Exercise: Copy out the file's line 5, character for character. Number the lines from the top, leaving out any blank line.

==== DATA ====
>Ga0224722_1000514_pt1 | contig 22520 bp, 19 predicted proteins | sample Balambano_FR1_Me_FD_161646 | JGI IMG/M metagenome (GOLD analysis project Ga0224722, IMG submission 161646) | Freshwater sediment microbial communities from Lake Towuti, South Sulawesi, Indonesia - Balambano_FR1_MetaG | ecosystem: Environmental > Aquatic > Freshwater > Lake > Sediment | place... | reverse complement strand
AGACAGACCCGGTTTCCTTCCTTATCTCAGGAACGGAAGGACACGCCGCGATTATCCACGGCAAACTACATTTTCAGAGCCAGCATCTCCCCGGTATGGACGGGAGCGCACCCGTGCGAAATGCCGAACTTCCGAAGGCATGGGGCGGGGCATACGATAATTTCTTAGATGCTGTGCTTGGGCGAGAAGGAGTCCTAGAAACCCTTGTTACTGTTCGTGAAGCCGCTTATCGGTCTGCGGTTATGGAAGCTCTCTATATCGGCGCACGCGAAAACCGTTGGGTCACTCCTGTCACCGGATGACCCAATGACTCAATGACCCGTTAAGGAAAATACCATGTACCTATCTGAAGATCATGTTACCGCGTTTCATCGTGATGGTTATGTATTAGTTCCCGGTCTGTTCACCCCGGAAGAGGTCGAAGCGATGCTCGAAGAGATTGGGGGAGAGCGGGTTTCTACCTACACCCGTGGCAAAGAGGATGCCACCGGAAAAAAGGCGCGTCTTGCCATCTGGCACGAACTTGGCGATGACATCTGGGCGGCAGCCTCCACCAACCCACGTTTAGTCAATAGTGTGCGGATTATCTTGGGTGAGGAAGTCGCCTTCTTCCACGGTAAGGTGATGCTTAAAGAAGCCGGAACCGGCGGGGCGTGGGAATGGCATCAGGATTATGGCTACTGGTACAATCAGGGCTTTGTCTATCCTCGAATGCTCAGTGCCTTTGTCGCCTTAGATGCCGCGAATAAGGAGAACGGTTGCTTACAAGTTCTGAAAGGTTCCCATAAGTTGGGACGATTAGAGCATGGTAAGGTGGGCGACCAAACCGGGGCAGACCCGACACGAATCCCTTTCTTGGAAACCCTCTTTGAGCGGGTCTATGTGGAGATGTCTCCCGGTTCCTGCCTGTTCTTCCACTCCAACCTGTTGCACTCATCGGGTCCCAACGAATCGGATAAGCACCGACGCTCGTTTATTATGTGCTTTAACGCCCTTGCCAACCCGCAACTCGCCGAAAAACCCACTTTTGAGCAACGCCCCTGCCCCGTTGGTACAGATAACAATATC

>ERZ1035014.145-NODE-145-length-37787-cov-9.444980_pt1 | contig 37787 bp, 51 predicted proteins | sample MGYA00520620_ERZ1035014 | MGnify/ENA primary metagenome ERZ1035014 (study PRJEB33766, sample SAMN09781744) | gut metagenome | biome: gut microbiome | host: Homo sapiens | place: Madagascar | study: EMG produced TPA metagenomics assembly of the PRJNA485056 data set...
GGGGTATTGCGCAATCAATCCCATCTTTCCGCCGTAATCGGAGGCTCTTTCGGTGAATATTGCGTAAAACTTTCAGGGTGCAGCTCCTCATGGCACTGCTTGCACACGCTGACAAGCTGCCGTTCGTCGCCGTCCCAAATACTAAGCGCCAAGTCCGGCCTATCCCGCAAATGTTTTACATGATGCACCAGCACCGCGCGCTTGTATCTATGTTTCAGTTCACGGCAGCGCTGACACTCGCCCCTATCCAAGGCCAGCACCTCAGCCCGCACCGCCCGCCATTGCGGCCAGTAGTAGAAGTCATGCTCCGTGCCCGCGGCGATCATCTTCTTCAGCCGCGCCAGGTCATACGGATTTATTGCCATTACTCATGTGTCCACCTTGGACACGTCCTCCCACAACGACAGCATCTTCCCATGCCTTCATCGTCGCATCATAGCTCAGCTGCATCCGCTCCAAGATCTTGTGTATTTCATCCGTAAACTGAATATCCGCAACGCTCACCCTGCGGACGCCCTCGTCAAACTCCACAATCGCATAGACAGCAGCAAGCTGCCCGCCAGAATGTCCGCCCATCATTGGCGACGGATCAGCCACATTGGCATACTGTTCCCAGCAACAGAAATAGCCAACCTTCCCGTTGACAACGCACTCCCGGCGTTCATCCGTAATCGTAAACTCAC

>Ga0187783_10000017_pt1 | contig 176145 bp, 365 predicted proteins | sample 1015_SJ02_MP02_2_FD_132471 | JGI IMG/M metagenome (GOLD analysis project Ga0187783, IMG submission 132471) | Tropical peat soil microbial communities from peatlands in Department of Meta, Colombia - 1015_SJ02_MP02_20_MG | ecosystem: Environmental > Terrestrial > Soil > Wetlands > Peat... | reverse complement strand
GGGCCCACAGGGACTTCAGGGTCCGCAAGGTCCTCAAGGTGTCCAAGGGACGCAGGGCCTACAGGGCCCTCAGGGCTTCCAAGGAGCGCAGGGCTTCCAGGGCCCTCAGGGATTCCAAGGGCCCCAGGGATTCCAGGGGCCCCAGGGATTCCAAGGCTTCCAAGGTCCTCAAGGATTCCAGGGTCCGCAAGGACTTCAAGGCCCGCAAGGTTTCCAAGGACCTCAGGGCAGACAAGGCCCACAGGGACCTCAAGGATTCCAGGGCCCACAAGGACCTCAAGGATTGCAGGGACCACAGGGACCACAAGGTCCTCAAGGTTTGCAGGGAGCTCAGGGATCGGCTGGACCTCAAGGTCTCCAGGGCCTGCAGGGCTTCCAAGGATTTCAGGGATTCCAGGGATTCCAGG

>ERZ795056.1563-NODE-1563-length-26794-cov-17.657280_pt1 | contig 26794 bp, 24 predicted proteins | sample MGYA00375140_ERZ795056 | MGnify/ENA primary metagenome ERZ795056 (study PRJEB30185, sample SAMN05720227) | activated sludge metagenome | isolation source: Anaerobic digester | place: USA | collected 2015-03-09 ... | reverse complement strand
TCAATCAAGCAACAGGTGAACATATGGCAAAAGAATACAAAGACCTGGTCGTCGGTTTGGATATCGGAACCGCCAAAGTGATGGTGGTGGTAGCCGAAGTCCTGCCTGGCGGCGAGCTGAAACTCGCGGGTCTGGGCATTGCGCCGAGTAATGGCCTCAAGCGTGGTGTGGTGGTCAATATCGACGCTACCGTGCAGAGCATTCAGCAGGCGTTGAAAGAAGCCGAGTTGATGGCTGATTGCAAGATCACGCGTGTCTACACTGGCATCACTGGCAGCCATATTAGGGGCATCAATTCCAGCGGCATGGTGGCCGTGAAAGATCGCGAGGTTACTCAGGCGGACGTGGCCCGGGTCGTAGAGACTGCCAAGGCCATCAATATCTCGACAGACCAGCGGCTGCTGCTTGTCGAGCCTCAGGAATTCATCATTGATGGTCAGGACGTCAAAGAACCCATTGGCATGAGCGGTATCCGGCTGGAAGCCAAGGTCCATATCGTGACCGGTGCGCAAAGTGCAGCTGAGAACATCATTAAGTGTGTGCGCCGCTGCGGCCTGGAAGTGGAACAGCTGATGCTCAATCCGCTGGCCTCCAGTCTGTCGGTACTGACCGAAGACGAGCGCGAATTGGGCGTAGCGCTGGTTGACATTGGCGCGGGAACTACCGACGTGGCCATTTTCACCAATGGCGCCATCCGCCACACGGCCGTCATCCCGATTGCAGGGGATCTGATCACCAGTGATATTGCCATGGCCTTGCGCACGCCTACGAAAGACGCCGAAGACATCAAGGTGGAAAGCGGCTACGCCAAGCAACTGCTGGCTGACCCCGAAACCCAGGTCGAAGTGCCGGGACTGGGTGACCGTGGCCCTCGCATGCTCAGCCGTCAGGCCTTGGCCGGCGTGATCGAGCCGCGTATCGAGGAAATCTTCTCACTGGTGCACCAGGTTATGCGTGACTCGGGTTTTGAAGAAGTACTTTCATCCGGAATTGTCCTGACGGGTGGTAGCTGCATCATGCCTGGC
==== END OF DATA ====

>Ga0187783_10000017_pt1 | contig 176145 bp, 365 predicted proteins | sample 1015_SJ02_MP02_2_FD_132471 | JGI IMG/M metagenome (GOLD analysis project Ga0187783, IMG submission 132471) | Tropical peat soil microbial communities from peatlands in Department of Meta, Colombia - 1015_SJ02_MP02_20_MG | ecosystem: Environmental > Terrestrial > Soil > Wetlands > Peat... | reverse complement strand